Italy: four-time World Cup winners and a nation responsible for some of the tournament’s most iconic moments.
But the Azzurri will not feature at Russia 2018 – the first time since 1958 they have missed out on football’s greatest competition – after they were beaten by Sweden in a play-off.
From Marco Tardelli’s scream in 1982 to Roberto Baggio’s wild penalty at USA 94, we look back at some of the incidents which have made the Italians so synonymous with the World Cup.
Tardelli performed his iconic celebration – running and screaming towards the touchline – after scoring his country’s second goal against West Germany in the 1982 final.
Italy went on to win 3-1 and secure their third World Cup.
The ‘Battle of Santiago’
“The game you’re about to see is the most stupid, appalling, disgusting and disgraceful exhibition of football possibly in the history of the game. Italy versus Chile. This is the first time the two countries have met. We hope it will be the last.”
That was how the BBC’s David Coleman introduced highlights of the game at the 1962 World Cup, which featured violent scenes and two Italian red cards in a match later dubbed the “Battle of Santiago”.
Baggio’s penalty woe
Baggio had been instrumental in guiding his side to the World Cup final in the United States in 1994, but his career would come to be defined – in the eyes of many, at least – by this moment as he missed the decisive penalty in the shootout, handing Brazil their fourth victory.
Rossi’s hat-trick stuns Brazil
Paolo Rossi scored a memorable hat-trick for Italy in their 3-2 win against Brazil during the 1982 World Cup in Spain – a match many consider as one of the greatest in World Cup history.
The striker went on to claim the Golden Boot with six goals and helped his country win their third World Cup.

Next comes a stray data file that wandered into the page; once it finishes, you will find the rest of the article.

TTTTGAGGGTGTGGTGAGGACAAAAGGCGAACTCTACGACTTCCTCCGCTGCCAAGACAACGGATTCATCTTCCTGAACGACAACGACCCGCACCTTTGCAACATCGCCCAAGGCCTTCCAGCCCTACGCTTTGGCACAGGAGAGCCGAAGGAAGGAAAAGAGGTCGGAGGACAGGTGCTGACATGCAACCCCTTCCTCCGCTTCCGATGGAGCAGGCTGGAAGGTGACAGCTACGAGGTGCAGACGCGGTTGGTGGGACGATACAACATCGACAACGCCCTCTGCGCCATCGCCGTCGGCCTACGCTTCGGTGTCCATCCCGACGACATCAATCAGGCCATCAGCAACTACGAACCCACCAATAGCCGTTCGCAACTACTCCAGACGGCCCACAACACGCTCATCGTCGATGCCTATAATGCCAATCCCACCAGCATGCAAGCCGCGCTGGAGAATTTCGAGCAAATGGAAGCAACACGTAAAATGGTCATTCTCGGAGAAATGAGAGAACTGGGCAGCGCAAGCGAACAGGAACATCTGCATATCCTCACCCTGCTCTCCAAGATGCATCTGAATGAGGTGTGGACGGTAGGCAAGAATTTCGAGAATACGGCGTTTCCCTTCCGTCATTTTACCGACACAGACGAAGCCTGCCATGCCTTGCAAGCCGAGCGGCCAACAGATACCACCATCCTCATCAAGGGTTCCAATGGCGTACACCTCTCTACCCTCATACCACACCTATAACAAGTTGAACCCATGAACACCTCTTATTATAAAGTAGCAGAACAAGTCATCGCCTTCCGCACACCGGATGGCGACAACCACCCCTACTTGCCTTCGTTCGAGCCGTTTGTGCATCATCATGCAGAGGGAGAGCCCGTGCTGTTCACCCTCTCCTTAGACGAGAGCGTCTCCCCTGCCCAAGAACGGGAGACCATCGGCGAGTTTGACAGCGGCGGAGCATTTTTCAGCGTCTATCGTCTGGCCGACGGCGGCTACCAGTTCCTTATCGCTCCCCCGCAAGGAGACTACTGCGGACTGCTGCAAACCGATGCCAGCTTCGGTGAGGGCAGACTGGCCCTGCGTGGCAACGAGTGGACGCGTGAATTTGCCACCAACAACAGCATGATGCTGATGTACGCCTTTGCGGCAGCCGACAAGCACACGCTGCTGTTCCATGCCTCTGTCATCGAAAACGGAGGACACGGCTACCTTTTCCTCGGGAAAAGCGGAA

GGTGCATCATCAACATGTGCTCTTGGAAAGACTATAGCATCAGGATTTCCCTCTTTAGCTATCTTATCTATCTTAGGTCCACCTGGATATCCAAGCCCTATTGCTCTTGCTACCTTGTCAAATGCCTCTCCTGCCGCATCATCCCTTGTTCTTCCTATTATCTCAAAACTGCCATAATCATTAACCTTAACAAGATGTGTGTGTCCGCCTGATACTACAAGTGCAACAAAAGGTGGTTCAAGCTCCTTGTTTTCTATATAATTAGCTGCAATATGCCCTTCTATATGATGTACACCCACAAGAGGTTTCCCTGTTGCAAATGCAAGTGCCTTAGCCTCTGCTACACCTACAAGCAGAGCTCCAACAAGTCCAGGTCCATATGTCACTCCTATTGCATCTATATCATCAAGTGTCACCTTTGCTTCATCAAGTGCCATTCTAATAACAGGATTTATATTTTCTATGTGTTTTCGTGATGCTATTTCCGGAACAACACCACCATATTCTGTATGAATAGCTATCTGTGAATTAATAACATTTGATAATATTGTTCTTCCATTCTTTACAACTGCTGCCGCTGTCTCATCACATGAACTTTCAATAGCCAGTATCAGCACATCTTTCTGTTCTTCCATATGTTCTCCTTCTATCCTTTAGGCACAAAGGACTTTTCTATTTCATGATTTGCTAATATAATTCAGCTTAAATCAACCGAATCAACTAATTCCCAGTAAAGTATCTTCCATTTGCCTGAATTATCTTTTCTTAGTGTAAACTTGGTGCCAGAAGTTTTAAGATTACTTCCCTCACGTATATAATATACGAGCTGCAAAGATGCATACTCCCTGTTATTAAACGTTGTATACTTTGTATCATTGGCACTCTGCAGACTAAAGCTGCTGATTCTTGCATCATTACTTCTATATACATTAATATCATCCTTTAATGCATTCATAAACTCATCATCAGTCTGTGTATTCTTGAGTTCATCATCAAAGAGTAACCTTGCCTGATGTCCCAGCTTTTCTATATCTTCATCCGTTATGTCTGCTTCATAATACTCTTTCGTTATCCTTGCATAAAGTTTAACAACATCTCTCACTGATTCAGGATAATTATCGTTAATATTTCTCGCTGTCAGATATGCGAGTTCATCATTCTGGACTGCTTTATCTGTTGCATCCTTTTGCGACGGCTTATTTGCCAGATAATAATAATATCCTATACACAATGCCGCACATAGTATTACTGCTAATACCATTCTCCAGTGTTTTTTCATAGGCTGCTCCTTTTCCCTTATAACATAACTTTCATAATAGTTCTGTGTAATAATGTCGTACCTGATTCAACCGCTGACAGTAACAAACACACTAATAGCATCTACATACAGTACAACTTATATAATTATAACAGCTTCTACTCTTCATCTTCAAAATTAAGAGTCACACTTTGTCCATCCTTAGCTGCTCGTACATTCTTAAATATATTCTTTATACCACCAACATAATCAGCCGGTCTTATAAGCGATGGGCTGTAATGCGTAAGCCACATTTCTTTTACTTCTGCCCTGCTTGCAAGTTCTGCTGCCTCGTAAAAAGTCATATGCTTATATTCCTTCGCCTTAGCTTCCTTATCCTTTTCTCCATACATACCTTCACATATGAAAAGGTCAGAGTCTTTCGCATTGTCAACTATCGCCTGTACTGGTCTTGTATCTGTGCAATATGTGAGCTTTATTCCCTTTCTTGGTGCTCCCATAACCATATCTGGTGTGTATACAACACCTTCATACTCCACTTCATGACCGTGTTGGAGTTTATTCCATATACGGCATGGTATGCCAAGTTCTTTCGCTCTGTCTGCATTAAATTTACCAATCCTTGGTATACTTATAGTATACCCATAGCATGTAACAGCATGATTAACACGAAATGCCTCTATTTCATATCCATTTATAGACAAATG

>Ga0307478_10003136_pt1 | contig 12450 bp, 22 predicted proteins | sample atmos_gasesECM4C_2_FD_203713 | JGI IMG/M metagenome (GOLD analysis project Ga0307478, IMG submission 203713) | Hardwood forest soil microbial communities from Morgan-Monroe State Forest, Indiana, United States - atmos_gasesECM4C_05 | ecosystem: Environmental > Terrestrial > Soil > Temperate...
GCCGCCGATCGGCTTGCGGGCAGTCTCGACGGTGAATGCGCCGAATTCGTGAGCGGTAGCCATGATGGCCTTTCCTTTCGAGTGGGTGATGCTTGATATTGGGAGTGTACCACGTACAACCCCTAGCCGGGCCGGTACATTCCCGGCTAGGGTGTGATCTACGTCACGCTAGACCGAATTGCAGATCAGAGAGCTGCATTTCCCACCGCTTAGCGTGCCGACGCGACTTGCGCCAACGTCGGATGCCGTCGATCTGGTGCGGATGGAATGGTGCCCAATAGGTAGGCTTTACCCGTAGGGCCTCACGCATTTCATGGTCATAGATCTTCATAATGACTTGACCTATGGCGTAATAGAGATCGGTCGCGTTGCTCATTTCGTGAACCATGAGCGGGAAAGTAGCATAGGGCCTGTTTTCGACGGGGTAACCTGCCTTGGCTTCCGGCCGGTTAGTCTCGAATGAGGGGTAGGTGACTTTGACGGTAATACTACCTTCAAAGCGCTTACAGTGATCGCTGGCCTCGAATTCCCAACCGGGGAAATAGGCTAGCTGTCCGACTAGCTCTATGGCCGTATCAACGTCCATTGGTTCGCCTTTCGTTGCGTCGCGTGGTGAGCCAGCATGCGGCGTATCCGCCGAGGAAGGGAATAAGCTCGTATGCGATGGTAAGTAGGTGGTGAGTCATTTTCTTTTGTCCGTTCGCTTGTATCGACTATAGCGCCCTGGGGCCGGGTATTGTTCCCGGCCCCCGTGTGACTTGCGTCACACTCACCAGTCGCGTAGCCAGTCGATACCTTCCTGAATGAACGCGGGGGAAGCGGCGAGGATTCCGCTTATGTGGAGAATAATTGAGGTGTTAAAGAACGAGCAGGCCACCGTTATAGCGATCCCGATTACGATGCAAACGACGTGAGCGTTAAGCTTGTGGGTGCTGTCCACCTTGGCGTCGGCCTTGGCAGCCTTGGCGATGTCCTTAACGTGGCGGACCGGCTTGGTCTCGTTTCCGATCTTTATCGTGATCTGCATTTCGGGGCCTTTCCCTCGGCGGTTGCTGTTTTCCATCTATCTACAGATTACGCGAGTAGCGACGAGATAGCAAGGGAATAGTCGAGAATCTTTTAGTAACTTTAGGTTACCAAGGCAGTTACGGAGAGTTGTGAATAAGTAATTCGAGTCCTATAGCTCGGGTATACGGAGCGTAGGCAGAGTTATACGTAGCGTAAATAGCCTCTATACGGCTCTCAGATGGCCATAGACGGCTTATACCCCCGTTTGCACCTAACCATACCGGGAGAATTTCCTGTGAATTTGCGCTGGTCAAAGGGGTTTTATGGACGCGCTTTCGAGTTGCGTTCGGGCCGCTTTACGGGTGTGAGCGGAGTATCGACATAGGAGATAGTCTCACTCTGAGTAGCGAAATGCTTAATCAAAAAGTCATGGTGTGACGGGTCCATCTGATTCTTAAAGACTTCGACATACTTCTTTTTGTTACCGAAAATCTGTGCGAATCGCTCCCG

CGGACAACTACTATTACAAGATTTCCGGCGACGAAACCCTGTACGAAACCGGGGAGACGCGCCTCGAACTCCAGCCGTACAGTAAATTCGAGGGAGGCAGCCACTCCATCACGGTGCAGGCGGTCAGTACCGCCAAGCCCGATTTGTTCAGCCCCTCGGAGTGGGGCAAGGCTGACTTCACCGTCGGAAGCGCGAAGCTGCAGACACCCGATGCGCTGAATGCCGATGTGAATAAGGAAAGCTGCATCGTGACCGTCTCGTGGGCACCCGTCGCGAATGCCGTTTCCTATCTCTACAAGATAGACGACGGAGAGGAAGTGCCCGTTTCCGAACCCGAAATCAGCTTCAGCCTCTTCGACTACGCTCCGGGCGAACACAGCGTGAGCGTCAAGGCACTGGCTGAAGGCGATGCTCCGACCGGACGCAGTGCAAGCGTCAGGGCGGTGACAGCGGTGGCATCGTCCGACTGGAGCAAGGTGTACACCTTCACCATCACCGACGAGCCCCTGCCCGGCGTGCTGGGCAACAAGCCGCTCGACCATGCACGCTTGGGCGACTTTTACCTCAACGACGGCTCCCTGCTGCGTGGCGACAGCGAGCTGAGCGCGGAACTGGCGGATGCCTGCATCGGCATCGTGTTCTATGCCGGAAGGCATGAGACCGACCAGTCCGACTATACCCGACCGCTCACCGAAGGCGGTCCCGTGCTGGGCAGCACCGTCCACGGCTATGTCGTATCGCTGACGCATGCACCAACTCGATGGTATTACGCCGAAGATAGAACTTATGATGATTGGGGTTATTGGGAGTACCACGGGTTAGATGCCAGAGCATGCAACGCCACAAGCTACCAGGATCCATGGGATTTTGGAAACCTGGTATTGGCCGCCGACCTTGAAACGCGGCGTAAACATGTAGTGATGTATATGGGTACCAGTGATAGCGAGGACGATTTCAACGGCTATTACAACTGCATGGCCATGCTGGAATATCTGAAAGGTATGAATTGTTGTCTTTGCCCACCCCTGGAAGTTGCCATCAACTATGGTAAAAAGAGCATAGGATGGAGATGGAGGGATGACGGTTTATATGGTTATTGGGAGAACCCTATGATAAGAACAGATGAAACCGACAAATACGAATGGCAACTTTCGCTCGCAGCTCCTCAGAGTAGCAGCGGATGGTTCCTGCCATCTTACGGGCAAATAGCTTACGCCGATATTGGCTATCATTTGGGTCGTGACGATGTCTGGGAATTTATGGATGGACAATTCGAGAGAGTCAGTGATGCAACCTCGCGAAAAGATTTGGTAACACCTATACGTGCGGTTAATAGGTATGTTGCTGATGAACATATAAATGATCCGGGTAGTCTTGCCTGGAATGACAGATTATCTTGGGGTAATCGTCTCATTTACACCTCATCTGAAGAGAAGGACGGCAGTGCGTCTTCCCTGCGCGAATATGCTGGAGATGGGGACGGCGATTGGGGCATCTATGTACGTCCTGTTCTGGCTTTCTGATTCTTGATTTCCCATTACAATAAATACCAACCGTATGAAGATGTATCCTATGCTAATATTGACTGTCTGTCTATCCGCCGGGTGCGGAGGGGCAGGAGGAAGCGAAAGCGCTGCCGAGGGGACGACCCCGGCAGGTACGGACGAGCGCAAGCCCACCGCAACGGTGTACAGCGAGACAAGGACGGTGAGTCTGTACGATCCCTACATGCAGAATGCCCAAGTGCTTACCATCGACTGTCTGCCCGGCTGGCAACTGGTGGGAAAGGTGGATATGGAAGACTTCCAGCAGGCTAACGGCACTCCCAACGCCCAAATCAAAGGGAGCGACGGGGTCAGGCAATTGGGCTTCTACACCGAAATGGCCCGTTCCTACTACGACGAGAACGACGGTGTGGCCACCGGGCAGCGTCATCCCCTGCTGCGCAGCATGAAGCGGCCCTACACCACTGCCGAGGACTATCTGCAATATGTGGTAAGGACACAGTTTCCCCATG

Zidane headbutts Materazzi
Not an Italy moment as such, but one in which an Italian played a central role.
France captain Zinedine Zidane headbutted Marco Materazzi in the chest during the 2006 World Cup final in Berlin in one of the most infamous moments in the competition’s history.
Referee Horacio Elizondo was informed of the incident by the fourth official despite not seeing what had happened, and showed Zidane a red card.
It was claimed months later that Materazzi had insulted Zidane’s sister before the headbutt. The sending-off proved to be the final chapter in Zidane’s glittering career for France.
‘What a goal! What a goal!’ Italy stun Germany in 2006
With the semi-final against hosts Germany poised for extra time, Fabio Grosso curled in a 119th-minute strike to send the Azzurri to the final, while Alessandro Del Piero scored a second in injury time with what proved to be the final kick of the match.
Baggio – at the time the most expensive player in the world – scored a wonderful individual goal in their group game against Czechoslovakia in Rome in 1990.
Baggio would go on to become one of the stars of the tournament as the hosts finished third.
Hosts in 1990, Italy got their World Cup campaign up and running against Austria thanks to an unlikely hero in substitute Salvatore “Toto” Schillaci, who scored the only goal in the Group A opener.
He went on to claim the Golden Boot with six goals in the tournament.
The ‘Game of the Century’
The Italians beat West Germany 4-3 in the semi-finals in Mexico in 1970 in one of the greatest World Cup matches.
After 90 minutes, the teams were level at 1-1, but what followed was an incredible extra-time period including five goals.
The Azteca Stadium, which hosted the match, has a commemorative plaque outside the ground hailing the “Game of the Century”.
A golden moment for South Korea
Extra-time agony for Italy. Ahn Jung-Hwan’s golden goal knocked the Azzurri out and sent South Korea through to the quarter-finals of the 2002 World Cup – one of the competition’s great shocks.
Beaten by North Korea
Another of the great upsets came in 1966, as Pak Do-Ik’s goal gave North Korea a famous 1-0 victory at Ayresome Park in Middlesbrough during the 1966 tournament.
Ireland’s Houghton fells Italy
Italy reached the final in 1994, but not before Ray Houghton’s long-range strike had given the Republic of Ireland an unlikely victory.